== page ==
“If ever there were a time to ditch the straight-jacket of fiscal rules for investment in a better business infrastructure, this is it.
“In the meantime, those same businesses will need to continue to do what they do best – driving growth in their own business, contributing to success in their local and national economies and maintaining the wealth creation that will keep our economy going.”
Vice-Chancellor of the University of Cambridge, Professor Sir Leszek Borysiewicz, released a statement: “We note this result with disappointment. My position on this issue is well known, but 52% of voters in the Referendum disagreed.
“We will work with our partners in business, research and academia, as well as our European partners and the Government, to understand the implications of this outcome.”
He also wrote to all university staff in a message that was shared online.
In a blog post, Professor of Security Engineering, Ross Anderson, of Cambridge University, had said previous to the referendum result: “If the UK leaves the European Union, it will cost Cambridge University about £100m, or about 10% of our turnover.
“I reckon we will lose at least £60m of the £69m we get in European grants, at least £20m of our £237m fee income (most of which is from foreign students), at least £10m from Cambridge Assessment and Cambridge University Press, and £5m each from industry and charities.”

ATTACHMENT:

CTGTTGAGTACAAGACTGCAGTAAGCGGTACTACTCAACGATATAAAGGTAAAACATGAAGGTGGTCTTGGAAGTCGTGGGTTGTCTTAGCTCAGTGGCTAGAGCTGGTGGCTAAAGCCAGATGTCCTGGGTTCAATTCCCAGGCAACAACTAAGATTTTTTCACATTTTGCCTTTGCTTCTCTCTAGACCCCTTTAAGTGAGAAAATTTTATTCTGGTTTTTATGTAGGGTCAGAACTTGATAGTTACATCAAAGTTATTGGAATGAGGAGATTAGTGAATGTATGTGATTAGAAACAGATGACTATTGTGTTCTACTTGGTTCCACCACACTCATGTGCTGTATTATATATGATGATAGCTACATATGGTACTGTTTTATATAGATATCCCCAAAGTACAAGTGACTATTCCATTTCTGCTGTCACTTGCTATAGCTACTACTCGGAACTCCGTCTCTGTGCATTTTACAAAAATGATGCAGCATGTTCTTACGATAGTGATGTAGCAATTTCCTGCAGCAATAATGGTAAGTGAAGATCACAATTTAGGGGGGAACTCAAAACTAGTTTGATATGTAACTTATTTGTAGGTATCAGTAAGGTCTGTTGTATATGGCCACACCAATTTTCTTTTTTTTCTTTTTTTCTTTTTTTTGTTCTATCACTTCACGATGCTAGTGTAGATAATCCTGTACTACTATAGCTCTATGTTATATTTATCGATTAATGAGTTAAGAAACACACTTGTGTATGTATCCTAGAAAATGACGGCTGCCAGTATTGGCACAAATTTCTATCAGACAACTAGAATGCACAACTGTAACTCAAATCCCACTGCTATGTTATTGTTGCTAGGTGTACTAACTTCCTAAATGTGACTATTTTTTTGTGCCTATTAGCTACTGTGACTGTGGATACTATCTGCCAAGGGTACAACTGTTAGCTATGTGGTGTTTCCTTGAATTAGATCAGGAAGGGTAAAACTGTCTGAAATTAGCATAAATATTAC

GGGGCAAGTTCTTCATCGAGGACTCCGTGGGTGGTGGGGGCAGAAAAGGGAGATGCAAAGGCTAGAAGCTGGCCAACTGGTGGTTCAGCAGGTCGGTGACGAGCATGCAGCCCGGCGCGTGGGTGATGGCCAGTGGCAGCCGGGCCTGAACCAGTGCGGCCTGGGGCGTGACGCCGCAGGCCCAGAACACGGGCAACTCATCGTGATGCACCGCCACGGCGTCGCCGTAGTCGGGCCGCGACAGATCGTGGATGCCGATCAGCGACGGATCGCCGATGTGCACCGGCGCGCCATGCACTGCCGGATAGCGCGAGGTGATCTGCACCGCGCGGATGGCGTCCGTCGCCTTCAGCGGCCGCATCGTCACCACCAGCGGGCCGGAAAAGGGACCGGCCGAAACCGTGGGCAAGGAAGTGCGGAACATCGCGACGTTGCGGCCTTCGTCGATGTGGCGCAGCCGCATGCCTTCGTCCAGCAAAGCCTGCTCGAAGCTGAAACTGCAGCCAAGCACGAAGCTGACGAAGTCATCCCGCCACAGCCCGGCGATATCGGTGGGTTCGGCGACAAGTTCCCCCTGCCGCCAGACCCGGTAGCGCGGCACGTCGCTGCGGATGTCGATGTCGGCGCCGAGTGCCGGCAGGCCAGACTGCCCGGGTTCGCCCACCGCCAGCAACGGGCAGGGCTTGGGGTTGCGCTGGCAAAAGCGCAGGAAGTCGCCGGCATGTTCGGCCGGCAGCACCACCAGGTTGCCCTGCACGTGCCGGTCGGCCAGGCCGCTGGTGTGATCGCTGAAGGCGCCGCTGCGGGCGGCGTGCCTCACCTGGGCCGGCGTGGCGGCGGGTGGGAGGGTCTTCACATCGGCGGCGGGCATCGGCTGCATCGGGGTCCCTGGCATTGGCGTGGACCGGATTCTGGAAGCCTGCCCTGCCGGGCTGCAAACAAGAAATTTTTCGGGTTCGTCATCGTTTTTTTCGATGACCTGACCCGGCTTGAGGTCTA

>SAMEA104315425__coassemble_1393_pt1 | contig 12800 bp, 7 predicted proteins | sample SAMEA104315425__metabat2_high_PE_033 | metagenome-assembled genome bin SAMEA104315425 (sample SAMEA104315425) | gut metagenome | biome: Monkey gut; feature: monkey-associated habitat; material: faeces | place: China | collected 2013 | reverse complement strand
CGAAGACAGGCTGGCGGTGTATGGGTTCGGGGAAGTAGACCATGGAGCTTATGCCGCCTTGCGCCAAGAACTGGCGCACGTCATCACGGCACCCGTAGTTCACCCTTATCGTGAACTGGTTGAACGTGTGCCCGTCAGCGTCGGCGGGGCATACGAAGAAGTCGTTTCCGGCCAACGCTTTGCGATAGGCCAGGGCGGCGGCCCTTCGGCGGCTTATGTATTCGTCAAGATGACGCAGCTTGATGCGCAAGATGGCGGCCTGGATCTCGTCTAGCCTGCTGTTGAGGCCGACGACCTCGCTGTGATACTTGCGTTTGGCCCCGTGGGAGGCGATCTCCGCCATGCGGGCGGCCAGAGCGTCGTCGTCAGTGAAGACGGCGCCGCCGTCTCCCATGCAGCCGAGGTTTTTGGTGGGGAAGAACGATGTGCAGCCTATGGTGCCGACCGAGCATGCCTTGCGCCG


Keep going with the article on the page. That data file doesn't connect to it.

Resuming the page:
UKIP leader Nigel Farage declared June 23 as the nation’s Independence Day.
Prime Minister David Cameron announced his resignation with the intention of stepping down in September.
His announcement came despite a letter signed by 84 MPs, including leading Brexit campaigners Boris Johnson and Michael Gove, was delivered to Downing Street calling for the Prime Minister to remain in his role regardless of the referendum outcome.
In a statement he said: “I will do everything I can as Prime Minister to steady the ship over the coming weeks and months, but I do not think it would be right for me to try to be the captain that steers our country to its next destination.
“This is not a decision I have taken lightly, but I do believe it is in the national interest to have a period of stability and then the new leadership required.
“There is no need for a precise timetable today, but in my view we should aim to have a new Prime Minister in place by the start of the Conservative party conference in October.
“Delivering stability will be important and I will continue in post as Prime Minister with my Cabinet for the next 3 months. The Cabinet will meet on Monday.
“I will attend the European Council next week to explain the decision the British people have taken and my own decision.
“The British people have made a choice. That not only needs to be respected – but those on the losing side of the argument, myself included, should help to make it work.”
The final result for the Eastern region was announced just before 6am, showing 1,880,367 voters in the region opted to leave the EU, while 1,448,616 voted to remain.